Time for Deal on Banks’ Misconduct

IT’S BEEN months since the nation learned that some of America’s biggest banks engaged in dubious practices regarding loan modifications and foreclosures, including the now notorious “robo-signing” of what were supposed to be individually vetted documents. Yet in all that time, no one has produced evidence that large numbers of homeowners who were current on their mortgages were cast out of their homes because of bank misconduct. This looks like a case of spectacular wrongdoing with hardly any victims.

How do you handle a situation like that? For the 50 state attorneys general, the answer was: Use the specter of legal liability, however vague, to extract concessions from the banks. The banks, meanwhile, would prefer to make the whole embarrassing mess go away if they can do so for less than it would cost to litigate the principle of “no harm, no foul.”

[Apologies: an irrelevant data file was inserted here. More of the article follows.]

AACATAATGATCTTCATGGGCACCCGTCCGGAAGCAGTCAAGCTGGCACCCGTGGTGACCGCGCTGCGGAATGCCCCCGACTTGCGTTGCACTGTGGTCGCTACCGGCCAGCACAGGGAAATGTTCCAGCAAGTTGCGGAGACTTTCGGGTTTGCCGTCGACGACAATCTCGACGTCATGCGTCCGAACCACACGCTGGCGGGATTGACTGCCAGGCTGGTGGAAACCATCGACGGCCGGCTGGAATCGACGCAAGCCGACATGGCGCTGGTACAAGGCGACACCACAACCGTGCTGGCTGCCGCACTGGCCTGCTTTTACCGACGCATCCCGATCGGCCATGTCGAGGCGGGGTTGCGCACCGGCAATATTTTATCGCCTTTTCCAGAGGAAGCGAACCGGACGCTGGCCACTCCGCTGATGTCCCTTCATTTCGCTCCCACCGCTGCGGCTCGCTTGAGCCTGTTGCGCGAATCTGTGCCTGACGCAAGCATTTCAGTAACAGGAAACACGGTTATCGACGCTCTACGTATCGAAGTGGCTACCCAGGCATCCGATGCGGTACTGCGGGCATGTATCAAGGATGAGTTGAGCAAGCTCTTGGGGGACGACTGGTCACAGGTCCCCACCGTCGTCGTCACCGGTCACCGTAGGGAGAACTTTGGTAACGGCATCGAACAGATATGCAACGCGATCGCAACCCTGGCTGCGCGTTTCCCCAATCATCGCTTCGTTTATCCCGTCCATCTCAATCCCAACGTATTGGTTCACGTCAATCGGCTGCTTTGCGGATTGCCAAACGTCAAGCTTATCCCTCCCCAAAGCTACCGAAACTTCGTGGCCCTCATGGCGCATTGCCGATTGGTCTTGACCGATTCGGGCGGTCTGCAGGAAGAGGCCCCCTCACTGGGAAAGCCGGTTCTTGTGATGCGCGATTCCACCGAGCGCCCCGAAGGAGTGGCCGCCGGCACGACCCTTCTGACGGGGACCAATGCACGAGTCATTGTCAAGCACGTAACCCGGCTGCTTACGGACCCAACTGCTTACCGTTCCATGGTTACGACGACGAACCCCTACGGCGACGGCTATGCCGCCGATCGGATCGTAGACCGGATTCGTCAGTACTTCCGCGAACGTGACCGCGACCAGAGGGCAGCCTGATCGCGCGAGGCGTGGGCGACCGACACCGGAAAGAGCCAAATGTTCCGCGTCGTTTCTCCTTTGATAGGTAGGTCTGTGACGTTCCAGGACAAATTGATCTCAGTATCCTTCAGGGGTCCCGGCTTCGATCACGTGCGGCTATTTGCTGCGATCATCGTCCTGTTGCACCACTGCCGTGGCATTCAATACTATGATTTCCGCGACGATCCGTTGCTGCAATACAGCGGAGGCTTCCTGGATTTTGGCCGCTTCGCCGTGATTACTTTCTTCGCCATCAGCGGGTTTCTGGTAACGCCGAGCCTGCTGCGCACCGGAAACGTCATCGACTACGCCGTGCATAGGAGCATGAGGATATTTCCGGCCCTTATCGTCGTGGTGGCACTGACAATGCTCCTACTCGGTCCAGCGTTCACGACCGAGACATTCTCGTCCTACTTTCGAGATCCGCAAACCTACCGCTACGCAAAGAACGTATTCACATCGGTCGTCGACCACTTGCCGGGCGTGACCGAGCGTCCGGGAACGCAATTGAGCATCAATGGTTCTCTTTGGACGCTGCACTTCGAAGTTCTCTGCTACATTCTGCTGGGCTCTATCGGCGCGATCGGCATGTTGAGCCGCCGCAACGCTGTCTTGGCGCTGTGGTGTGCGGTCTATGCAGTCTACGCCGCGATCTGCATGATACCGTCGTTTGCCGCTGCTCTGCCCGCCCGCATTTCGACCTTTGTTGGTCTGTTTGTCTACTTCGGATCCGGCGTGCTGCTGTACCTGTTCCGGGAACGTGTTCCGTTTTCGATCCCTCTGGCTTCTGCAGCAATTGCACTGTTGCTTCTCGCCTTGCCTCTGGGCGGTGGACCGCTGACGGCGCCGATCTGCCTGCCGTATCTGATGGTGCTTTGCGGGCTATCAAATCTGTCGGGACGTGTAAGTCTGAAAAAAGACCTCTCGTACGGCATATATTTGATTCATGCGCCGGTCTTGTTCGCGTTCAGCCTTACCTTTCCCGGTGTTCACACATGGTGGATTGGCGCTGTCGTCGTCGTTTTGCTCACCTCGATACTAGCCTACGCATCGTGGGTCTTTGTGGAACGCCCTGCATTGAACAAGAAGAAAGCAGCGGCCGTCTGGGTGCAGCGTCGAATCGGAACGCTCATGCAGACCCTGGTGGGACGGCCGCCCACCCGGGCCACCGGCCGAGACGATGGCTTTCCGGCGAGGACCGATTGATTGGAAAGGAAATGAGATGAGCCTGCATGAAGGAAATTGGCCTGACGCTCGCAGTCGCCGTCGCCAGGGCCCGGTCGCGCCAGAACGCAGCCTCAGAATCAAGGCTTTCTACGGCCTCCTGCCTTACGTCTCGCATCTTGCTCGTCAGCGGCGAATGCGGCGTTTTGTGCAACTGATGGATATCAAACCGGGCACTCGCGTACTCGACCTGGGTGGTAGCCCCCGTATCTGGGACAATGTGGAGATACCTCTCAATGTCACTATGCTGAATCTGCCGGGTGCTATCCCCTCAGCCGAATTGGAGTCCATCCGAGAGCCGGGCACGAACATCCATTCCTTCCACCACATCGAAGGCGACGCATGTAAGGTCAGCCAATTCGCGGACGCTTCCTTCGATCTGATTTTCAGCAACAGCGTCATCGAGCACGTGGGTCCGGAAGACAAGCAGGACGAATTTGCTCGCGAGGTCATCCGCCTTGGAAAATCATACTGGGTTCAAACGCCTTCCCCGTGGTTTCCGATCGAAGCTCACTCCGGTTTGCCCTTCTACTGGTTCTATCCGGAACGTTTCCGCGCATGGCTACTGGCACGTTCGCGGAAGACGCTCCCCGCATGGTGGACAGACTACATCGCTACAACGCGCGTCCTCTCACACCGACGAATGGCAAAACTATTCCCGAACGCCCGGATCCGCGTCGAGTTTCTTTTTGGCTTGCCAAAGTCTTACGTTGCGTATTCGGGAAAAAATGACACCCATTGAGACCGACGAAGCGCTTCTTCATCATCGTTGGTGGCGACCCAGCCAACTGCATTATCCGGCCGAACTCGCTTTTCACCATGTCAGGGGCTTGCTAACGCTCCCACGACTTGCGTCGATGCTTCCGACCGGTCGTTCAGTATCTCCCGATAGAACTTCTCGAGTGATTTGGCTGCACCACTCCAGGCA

And so the attorneys general — backed by the Obama administration — have been working on a settlement that would grant the banks legal immunity in return for reforms in their mortgage business and a large amount of cash to bail out underwater homeowners. The number under discussion reportedly is $20 billion from 14 large banks.

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